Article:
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Catalytic Hydrogenation of Alkenes

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    The double bond of an alkene consists of a sigma (σ) bond and a pi (π) bond. Because the carbon-carbon π bond is relatively weak, it is quite reactive and can be easily broken and reagents can be added to carbon. Reagents are added through the formation of single bonds to carbon in an addition reaction.

    Alkene Addition (1).jpg


    An example of an alkene addition reaction is a process called hydrogenation.In a hydrogenation reaction, two hydrogen atoms are added across the double bond of an alkene, resulting in a saturated alkane. Hydrogenation of a double bond is a thermodynamically favorable reaction because it forms a more stable (lower energy) product. In other words, the energy of the product is lower than the energy of the reactant; thus it is exothermic (heat is released). The heat released is called the heat of hydrogenation, which is an indicator of a molecule’s stability.

    Ethene.jpg Hydrogenation of Cyclohexene.jpg

    Although the hydrogenation of an alkene is a thermodynamically favorable reaction, it will not proceed without the addition of a catalyst.

    Hydrogenation Reaction Energy Diagram.jpg

    Common catalysts used are insoluble metals such as palladium in the form Pd-C, platinum in the form PtO2, and nickel in the form Ra-Ni. With the presence of a metal catalyst, the H-H bond in H2 cleaves, and each hydrogen attaches to the metal catalyst surface, forming metal-hydrogen bonds. The metal catalyst also absorbs the alkene onto its surface. A hydrogen atom is then transferred to the alkene, forming a new C-H bond. A second hydrogen atom is transferred forming another C-H bond. At this point, two hydrogens have added to the carbons across the double bond. Because of the physical arrangement of the alkene and the hydrogens on a flat metal catalyst surface, the two hydrogens must add to the same face of the double bond, displaying syn addition.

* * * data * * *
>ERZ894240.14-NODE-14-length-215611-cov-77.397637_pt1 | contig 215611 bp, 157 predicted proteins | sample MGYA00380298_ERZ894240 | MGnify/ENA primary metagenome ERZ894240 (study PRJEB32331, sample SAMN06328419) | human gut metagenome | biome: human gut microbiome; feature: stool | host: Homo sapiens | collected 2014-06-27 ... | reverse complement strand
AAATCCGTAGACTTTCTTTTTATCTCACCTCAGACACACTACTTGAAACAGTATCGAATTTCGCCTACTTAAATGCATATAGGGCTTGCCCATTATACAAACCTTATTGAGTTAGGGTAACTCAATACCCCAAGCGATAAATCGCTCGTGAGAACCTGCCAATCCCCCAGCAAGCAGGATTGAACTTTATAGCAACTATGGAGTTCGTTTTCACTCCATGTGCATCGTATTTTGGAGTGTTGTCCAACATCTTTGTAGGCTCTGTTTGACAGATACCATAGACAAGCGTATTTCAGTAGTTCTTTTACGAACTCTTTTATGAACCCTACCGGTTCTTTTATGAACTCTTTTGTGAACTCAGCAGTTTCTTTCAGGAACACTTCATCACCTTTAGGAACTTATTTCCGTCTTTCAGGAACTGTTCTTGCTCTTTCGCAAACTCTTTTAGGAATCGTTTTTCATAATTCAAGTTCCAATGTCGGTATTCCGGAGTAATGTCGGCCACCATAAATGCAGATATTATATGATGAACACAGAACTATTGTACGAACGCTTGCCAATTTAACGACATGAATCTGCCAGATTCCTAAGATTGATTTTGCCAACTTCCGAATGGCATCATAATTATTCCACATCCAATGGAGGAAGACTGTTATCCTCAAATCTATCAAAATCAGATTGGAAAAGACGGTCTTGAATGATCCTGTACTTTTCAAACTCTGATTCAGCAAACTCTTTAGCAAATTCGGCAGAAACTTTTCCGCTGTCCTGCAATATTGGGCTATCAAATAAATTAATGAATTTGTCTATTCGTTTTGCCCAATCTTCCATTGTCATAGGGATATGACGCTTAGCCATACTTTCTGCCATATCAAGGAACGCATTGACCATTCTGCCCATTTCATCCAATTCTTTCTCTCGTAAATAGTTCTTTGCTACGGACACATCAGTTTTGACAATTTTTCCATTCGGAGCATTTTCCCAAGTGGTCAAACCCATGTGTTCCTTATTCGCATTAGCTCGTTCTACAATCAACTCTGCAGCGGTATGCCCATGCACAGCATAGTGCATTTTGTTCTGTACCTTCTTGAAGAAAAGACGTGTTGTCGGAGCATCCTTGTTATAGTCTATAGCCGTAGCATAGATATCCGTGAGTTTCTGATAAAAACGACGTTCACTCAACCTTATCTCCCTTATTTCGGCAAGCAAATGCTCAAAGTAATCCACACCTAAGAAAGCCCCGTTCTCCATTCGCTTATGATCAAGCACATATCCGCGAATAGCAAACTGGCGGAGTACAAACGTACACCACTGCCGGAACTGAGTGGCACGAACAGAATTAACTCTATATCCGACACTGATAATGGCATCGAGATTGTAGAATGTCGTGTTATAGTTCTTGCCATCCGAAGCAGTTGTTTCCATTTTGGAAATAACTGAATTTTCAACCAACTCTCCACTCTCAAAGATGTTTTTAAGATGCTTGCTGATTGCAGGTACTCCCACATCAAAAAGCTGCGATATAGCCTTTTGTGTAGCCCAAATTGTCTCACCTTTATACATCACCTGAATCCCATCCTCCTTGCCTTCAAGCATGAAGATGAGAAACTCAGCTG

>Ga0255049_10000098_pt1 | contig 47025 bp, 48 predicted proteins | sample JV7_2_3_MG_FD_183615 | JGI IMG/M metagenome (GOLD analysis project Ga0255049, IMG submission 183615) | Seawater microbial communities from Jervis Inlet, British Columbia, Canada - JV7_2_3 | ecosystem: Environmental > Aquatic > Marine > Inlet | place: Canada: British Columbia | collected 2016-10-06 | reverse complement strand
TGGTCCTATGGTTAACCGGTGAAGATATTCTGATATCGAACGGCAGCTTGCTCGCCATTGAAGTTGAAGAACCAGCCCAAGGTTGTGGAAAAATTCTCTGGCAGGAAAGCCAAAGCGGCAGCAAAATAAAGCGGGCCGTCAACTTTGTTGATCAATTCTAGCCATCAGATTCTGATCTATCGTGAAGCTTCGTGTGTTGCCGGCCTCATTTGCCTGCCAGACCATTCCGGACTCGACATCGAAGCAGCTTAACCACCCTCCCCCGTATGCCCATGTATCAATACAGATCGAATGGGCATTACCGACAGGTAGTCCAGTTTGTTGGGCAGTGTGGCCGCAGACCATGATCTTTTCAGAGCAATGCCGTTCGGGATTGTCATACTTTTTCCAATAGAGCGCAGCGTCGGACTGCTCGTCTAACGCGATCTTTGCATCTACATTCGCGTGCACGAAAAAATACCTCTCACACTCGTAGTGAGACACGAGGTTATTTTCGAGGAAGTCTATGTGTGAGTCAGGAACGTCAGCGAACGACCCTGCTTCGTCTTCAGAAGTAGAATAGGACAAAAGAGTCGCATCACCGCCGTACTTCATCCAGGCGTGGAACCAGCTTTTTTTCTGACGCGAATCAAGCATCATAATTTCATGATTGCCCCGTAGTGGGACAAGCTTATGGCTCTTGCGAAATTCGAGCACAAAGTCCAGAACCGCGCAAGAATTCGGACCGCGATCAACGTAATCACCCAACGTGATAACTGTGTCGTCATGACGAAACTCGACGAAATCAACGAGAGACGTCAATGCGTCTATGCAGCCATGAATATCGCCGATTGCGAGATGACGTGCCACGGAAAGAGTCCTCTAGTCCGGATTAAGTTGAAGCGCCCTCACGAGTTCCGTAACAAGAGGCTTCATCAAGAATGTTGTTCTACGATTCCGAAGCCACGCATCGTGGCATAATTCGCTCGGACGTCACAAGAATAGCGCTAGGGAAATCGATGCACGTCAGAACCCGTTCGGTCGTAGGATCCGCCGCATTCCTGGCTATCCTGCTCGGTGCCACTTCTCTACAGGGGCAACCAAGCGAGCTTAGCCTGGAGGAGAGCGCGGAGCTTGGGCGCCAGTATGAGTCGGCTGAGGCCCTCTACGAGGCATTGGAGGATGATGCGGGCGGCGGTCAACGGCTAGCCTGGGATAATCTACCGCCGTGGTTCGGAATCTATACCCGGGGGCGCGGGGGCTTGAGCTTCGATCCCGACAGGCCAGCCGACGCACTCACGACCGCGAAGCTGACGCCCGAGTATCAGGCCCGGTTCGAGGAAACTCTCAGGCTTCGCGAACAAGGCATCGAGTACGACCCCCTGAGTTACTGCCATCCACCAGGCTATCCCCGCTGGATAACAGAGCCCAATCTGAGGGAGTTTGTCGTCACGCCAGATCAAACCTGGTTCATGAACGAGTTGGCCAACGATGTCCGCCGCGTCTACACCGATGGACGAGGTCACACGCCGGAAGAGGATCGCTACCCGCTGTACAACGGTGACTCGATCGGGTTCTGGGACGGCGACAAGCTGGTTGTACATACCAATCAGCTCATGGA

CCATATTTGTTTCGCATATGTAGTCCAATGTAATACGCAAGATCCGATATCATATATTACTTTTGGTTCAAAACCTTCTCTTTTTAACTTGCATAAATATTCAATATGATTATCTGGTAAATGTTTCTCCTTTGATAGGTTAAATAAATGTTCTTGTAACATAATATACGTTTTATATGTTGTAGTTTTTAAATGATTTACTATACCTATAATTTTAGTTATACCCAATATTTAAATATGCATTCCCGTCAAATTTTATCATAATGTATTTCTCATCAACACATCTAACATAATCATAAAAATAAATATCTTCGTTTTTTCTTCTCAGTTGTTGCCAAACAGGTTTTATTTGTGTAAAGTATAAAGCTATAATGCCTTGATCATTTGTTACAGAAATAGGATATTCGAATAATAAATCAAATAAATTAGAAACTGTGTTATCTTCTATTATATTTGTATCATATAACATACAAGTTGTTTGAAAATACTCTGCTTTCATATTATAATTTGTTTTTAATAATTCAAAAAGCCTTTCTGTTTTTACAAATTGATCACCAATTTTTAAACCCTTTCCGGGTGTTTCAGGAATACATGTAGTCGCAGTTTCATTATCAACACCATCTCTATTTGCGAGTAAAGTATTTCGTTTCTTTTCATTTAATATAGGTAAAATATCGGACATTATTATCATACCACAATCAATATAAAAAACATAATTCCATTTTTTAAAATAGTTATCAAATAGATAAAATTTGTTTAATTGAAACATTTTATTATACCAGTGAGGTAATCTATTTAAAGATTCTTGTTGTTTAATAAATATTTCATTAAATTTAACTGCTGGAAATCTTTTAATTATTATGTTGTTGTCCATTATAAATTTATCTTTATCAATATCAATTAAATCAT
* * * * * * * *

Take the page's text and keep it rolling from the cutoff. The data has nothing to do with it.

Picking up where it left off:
Catalytic Hydrogenation Mechanism.jpg

    Common Applications

    Hydrogenation reactions are extensively used to create commercial goods.Hydrogenation is used in the food industry to make a large variety of manufactured goods, like spreads and shortenings, from liquid oils. This process also increases the chemical stability of products and yields semi-solid products like margarine. Hydrogenation is also used in coal processing. Solid coal is converted to a liquid through the addition of hydrogen. Liquefying coal makes it available to be used as fuel.


    1. "Catalysts that improve coal hydrogenation." Chemical Week 132 (1983): 38.
    2. List, G., M. Jackson, F. Eller, and R. Adlof. “Low trans spread and shortening oils via hydrogenation of soybean oil.” Journal of the Americal Oil Chemists 84 (2007): 609-612.
    3. Singh, D., M. Rezac, and P. Pfromm. “Partial Hydrogenation of Soybean Oil with Minimal Trans Fat Production Using a Pt-Decorated Polymeric Membrane Reactor.” Journal of the American Oil Chemists Society 86 (2009): 93-101.
    4. Vollhardt, K. Peter C., and Neil E. Schore. Organic Chemistry: Structure and Function. New York: W.H. Freeman and Company, 2007.
    5. Zumdahl, Steven S. Chemistry. Lexington, Massachusetts: D.C. Heath and Company, 1993.


    Complete the following reactions. Provide stereochemistry if necessary.

    Hydrogenation Problems (3).jpg


    Answers (5).jpg


    • Jennifer Lew (UCD)

    Catalytic Hydrogenation of Alkenes is shared under a CC BY-NC-SA 4.0 license and was authored, remixed, and/or curated by LibreTexts.

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